I hate to admit it but we seem to be losing the race to control our pecan trees & yard.  Most of the time, the squirrels run around our yard in fearless glee!

I’m afraid they’ve found out about the “gutless wonder” that resides within.  It’s so unfair….

Richard and the Pellet Gun

As an excellent shot, Richard goes out (when the dogs signal) and helps the squirrels to “a better place.”

However, from late September to early March, Richard is running marathons around the state of Texas.  That means that he is not assisting the dogs to thin out the rodent ranks in our yard.

The dogs get so caught up in their chase that they call to me (in true desperation) — to hurry out with the pellet gun.

I have no problem bringing out the gun, I just have a problem loading and shooting it!

Our ‘Gutless Wonder’ with the Pellet Gun

One day, I was so tired of hearing  the 3 dogs bark, bark, barking for the pellet gun that I went outside with pellets and gun – in tow. After several minutes of trying to figure out why the pellet wouldn’t fit into the proper place, I called Richard at work.

He groaned.  A lot.  After giving me minute directions, that didn’t seem to make sense, MDH*suggested I wait till he got home. I told him I’d happily wait but I didn’t think the squirrel would (wait around).  I was right!

The good news is that I finally wedged the pellet in the gun. The bad news is that was not in the right place and it took MDH about 20 minutes to extract the pellet from the unfortunate spot where I’d placed it.

Through no fault of mine, the gun still works.

The other half of the problem is that the gun has to be pumped – a lot. Actually, I think someone wanting to develop their biceps would be wise to take up pumping one of these things.

I can do the first one. Period. I really struggle with the second one.

But you know what really hurts?  The squirrel I want to shoot stops and watches me. I think he’s laughing!

* MDH = My Dear Husband


This blog is a companion to my website:  GreatGhilliesAndGraphics.com

Published in: on March 18, 2009 at 9:06 pm  Comments (1)  
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Varmints with Bushy Tails You Can Shoot!



Texas Greedy Gut!


It’s always “open season” for squirrels on our property. It’s fortunate that the state of Texas concurs – since that is where we live.

Forty years ago, when we moved to this house and property, MDH* decided to create a pecan forest.  During the bone-chilling times and the sweltering summers, Richard was out nurturing, grafting and pruning his baby trees.

Where Do Squirrels Come From?

We live on the coastal plain close to Galveston; squirrels were  missing from our environment — in the early days. Salt, sand and clay soils were hardly what these varmints want when scoping out new digs.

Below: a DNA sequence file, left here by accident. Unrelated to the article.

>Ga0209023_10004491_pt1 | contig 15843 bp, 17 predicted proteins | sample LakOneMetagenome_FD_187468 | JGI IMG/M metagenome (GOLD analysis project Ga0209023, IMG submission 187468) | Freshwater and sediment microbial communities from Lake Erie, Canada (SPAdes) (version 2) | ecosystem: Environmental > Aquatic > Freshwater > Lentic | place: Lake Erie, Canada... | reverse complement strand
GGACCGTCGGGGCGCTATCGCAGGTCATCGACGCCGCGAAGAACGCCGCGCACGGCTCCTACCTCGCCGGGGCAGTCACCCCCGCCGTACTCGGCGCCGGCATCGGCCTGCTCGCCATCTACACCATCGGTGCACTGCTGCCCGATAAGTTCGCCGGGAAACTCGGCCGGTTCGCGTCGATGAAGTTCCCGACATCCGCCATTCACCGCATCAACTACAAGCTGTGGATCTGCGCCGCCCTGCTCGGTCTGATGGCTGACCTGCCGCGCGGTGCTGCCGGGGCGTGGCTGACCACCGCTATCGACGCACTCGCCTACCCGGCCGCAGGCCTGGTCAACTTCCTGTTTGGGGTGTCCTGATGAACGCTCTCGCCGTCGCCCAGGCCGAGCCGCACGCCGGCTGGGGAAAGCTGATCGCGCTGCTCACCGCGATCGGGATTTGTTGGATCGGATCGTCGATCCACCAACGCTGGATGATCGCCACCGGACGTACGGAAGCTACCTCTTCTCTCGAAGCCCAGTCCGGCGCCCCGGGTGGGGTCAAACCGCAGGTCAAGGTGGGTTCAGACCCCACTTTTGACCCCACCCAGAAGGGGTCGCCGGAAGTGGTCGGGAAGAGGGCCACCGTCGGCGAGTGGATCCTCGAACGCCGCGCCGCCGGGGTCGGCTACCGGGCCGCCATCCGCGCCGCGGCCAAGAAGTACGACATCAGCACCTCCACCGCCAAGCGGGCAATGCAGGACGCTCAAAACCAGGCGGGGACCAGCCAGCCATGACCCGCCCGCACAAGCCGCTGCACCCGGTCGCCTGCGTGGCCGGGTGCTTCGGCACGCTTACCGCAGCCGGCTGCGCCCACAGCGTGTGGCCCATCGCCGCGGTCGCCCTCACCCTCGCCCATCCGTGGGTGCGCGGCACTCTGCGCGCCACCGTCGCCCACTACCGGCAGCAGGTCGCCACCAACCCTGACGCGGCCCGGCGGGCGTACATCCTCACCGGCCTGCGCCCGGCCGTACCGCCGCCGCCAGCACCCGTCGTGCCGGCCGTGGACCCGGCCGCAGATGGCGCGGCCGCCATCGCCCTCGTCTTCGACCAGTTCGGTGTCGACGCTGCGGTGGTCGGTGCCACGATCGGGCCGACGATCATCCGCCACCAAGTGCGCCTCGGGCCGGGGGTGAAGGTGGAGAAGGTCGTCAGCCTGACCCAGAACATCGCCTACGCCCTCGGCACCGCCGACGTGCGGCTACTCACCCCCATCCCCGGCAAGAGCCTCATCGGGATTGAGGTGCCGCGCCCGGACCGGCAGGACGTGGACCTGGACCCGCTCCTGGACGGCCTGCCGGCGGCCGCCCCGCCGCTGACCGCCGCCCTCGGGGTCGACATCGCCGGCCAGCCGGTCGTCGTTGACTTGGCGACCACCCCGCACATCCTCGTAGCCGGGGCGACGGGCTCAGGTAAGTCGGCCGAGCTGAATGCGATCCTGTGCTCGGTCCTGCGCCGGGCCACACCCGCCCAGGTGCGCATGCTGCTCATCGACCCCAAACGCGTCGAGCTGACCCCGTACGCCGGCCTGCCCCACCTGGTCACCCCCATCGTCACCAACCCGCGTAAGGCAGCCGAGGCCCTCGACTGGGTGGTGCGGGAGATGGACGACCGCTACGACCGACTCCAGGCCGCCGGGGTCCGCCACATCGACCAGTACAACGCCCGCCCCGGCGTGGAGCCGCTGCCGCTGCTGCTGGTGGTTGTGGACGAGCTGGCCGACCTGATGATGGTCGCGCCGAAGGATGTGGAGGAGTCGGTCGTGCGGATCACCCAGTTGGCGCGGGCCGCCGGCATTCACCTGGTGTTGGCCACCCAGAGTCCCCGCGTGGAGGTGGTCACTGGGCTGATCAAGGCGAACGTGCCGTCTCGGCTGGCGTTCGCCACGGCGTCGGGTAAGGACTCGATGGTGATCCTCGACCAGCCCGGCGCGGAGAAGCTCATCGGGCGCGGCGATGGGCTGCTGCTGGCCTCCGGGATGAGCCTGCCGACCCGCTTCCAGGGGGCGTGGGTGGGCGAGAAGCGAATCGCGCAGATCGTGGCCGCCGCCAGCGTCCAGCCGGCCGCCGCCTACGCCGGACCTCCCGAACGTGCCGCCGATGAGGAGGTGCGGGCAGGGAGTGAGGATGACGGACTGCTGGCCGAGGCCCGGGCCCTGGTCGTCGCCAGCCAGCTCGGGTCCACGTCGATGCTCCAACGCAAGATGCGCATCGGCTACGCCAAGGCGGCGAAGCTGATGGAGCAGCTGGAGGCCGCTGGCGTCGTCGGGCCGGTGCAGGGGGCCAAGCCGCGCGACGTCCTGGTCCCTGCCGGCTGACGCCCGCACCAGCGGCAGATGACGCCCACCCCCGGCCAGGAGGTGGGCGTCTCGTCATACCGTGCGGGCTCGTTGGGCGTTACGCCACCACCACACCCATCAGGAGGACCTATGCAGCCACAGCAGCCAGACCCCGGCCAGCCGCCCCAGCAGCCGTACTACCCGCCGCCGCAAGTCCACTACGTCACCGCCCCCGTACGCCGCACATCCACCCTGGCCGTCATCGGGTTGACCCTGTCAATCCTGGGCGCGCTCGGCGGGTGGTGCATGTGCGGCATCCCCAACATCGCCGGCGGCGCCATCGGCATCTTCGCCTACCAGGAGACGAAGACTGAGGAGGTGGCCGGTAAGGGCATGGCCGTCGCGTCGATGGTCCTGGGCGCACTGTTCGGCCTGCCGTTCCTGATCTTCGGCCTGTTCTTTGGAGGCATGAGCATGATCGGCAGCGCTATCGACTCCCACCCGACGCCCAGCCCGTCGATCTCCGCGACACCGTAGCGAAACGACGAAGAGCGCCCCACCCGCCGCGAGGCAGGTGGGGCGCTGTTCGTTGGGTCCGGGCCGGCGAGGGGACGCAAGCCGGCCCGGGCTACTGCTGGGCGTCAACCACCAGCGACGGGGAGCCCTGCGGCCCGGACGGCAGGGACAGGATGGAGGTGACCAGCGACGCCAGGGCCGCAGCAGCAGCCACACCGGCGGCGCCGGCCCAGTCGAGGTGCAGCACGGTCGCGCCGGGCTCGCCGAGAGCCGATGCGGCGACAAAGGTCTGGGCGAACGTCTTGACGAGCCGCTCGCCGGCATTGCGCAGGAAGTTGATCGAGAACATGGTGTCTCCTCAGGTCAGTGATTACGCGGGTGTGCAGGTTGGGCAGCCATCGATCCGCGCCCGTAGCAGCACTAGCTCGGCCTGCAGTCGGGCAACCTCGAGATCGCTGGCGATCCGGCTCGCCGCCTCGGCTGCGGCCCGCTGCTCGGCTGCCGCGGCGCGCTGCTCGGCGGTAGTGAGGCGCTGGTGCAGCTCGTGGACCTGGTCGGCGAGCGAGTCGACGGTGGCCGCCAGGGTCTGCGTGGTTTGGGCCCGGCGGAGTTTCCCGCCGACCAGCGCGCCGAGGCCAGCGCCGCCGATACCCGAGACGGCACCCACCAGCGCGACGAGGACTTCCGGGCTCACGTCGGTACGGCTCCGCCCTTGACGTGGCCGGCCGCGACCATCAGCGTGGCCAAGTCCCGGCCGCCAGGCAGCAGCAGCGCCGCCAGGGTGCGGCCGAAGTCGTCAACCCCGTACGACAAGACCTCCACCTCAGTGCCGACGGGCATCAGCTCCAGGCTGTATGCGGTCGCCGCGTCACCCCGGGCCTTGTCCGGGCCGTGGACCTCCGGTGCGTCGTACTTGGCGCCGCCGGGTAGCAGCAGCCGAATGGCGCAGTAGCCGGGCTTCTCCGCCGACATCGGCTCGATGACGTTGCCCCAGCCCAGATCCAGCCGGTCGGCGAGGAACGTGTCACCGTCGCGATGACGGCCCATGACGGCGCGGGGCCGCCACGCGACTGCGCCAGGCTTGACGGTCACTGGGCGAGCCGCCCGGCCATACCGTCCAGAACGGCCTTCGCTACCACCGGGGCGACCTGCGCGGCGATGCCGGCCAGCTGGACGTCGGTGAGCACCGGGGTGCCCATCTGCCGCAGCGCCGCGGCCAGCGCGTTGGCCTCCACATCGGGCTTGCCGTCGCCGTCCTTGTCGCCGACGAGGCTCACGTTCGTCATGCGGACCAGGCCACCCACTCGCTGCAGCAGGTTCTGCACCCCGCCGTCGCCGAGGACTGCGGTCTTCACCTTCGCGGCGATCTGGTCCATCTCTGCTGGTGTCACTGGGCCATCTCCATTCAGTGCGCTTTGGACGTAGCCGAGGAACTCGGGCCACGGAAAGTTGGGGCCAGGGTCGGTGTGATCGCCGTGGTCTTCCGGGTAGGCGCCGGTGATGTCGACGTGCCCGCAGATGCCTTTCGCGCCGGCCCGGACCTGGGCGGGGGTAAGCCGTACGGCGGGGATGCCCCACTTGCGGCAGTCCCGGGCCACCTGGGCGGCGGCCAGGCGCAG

Richard will tell you that “tree rats” come from hell. Once his trees started to develop pecans, 24-hour-eating-machines took up residence in Richard’s pecan orchard.

Your Eyes Do Not See

I know, you’re looking at that cute chipmunk/squirrel/tree rat above and have decided that we are greedy monsters, unwilling to share our bounty with these little frisky imps.

Hah! These little vultures try to eat their weight in Richard’s pecans.  They do not understand the concept of “portion control.” The photo above proves my point!

Tree Rats vs. The Dogs

Squirrels were moving into our trees at such a rapid rate that MDH decided serious action was needed.  He called our three dogs (a Lab, a Chow and a Basset Hound) and promised a yummy meal for each squirrel they escorted to the next life.

The race was on! The squirrels started eating more nuts to keep up their strength to evade the dogs below. As the trees grew to full size, the tree rats started showing our dogs what great tree jumpers and gliders they could be!

True to his promise, Richard pulled out his pellet gun, after the dogs treed one of the fluffy tails, and helped the varmint to an early grave.

Everyone seemed happy … and then ….

Hurricane Ike

Last September 13, the hurricane came across our property and tore out the tops and centers of the pecan trees. In spite of the devastation, there was a silver lining — there was no longer a full canopy overhead!

Squirrels got the shock of their lives when they started to fly across to the next tree — and the branches were gone!

Unfortunately, they quickly adjusted to the new reality!

*  MDH = My Deer Husband


This blog is a companion to my website:  GreatGhilliesAndGraphics.com

Published in: on March 17, 2009 at 7:15 pm  Comments (3)